Source:Nibley:CW06:Ch18:1:Matters of desert travel which match 1 Nephi

Matters of desert travel which match 1 Nephi

Parent page: Book of Mormon/Anthropology/Culture/Old World

Matters of desert travel which match 1 Nephi

Turning now to the corpus of inscriptions, we find an eloquent commentary to Nephi's text. An inscription of Lehi's own contemporary, Nebuchadnezzar, tells us, referring to the deserts between "the upper sea" and the "lower sea," i.e., North Arabia, of "steep paths, closed roads, where the step is confined. There was no place for food, difficult roads, thirsty roads have I passed through."3 "O Radu," says one old writing scratched by some Bedouin in the rocks of Lehi's desert, "help Shai' in a country exposed to the sun!"4 Here Radu is a tribal deity, and Shai is the wanderer. Another writes: that "he journeyed with the camels in the years in which the heat of the sun was intense [?], and he longed for Saiyad his brother. So O Allat [a female deity] [grant] peace and coolness!"5 "O Radu," another prays, "deliver us from adversity, and may we be saved!"6 The word for "saved," nakhi, reminds us of what was said above of the feeling of dependence on God which the desert forces upon men. The constant feeling of being lost, and the realization that without help one can never be saved, is a real as well as a "spiritual" one in the desert. "O Radu, deliver us from misfortune, that we may live!"7 This inscription from the Thamud country just east of Lehi's route, sounds like scripture—but there is nothing figurative about it. "O Allat," another traveler prays, "deliver 'Abit from burning thirst!"8 "On a journey," Burckhardt tells us, "the Arabs talk but little; for . . . much talking excites thirst, and parches up the palate."9 No wonder they give the impression of being "a lonesome and solemn people!" "It is no exaggeration," writes a present-day authority, "to say that the Bedouin is in an almost permanent state of starvation."10 "Many times between their waterings," Doughty reports, "there is not a pint of water left in the greatest sheykh's tent."[1]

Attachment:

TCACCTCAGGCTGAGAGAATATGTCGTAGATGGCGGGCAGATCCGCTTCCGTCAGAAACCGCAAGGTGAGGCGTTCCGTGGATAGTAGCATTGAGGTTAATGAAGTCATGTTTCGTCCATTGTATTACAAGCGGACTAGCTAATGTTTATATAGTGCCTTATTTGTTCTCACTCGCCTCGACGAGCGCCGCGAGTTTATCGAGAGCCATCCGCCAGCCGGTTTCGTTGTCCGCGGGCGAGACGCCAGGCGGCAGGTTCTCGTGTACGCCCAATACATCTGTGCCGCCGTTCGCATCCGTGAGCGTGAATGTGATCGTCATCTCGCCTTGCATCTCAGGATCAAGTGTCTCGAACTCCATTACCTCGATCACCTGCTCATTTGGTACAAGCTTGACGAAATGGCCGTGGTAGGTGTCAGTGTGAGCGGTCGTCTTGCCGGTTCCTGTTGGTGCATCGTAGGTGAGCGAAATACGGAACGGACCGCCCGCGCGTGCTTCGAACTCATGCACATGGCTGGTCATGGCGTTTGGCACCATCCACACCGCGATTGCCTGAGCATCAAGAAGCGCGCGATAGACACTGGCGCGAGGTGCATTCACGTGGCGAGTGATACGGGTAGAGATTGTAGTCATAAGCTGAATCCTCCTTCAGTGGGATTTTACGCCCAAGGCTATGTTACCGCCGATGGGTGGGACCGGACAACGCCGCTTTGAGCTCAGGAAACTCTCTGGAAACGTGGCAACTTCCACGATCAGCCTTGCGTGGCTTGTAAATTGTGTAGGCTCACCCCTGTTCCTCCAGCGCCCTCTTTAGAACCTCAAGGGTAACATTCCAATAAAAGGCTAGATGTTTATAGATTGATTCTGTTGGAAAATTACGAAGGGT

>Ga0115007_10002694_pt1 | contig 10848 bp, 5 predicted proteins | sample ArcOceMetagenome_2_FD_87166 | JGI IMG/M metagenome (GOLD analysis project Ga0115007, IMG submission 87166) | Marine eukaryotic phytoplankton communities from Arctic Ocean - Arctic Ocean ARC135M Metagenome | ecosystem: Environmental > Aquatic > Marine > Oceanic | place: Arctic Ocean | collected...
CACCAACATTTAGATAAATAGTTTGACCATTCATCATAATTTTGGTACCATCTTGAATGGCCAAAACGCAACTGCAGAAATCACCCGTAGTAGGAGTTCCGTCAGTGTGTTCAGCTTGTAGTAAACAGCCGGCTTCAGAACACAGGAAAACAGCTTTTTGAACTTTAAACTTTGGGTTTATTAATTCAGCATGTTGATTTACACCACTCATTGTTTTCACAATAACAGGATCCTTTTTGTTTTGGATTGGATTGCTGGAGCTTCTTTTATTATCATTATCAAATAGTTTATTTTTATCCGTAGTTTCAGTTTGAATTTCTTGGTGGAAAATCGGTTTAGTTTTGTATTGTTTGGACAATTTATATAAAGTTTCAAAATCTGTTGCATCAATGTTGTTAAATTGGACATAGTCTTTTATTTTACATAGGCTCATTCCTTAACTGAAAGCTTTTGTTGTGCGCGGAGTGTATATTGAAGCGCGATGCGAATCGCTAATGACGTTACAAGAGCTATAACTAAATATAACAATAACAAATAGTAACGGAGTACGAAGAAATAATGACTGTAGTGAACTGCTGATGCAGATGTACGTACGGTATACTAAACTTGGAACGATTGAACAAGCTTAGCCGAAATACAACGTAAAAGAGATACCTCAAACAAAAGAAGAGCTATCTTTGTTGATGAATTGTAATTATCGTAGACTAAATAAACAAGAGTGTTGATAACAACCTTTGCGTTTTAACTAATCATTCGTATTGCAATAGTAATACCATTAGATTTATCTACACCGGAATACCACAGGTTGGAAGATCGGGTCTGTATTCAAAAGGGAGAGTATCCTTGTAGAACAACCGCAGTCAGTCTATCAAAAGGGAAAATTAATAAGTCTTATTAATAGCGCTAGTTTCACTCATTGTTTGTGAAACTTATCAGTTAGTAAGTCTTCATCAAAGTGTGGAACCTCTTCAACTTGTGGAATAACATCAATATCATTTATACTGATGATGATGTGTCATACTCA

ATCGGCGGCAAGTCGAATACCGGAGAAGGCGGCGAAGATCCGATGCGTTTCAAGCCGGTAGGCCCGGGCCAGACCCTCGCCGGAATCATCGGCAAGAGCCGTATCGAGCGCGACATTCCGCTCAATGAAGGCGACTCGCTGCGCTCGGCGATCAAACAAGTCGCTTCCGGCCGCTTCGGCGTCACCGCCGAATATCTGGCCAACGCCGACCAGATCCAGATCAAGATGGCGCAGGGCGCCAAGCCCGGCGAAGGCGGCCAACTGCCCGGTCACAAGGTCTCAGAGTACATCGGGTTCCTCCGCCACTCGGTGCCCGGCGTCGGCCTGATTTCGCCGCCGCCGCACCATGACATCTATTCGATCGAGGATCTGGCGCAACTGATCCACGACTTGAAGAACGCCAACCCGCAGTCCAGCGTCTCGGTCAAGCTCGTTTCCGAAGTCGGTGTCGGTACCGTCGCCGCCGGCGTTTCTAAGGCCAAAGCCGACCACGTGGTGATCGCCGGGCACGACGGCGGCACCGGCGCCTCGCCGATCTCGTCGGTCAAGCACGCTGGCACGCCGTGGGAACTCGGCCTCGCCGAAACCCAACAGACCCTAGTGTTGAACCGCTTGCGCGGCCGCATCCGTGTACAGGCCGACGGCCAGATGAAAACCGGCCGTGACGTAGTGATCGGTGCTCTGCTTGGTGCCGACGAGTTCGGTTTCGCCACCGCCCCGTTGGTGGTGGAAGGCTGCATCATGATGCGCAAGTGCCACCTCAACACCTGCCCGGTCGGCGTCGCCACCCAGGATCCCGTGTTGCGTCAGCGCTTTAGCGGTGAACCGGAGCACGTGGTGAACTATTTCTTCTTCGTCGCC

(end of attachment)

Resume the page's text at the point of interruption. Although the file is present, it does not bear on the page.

1. Hugh W. Nibley, An Approach to the Book of Mormon, 3rd edition, (Vol. 6 of the Collected Works of Hugh Nibley), edited by John W. Welch, (Salt Lake City, Utah : Deseret Book Company ; Provo, Utah : Foundation for Ancient Research and Mormon Studies, 1988), Chapter 18, references silently removed—consult original for citations.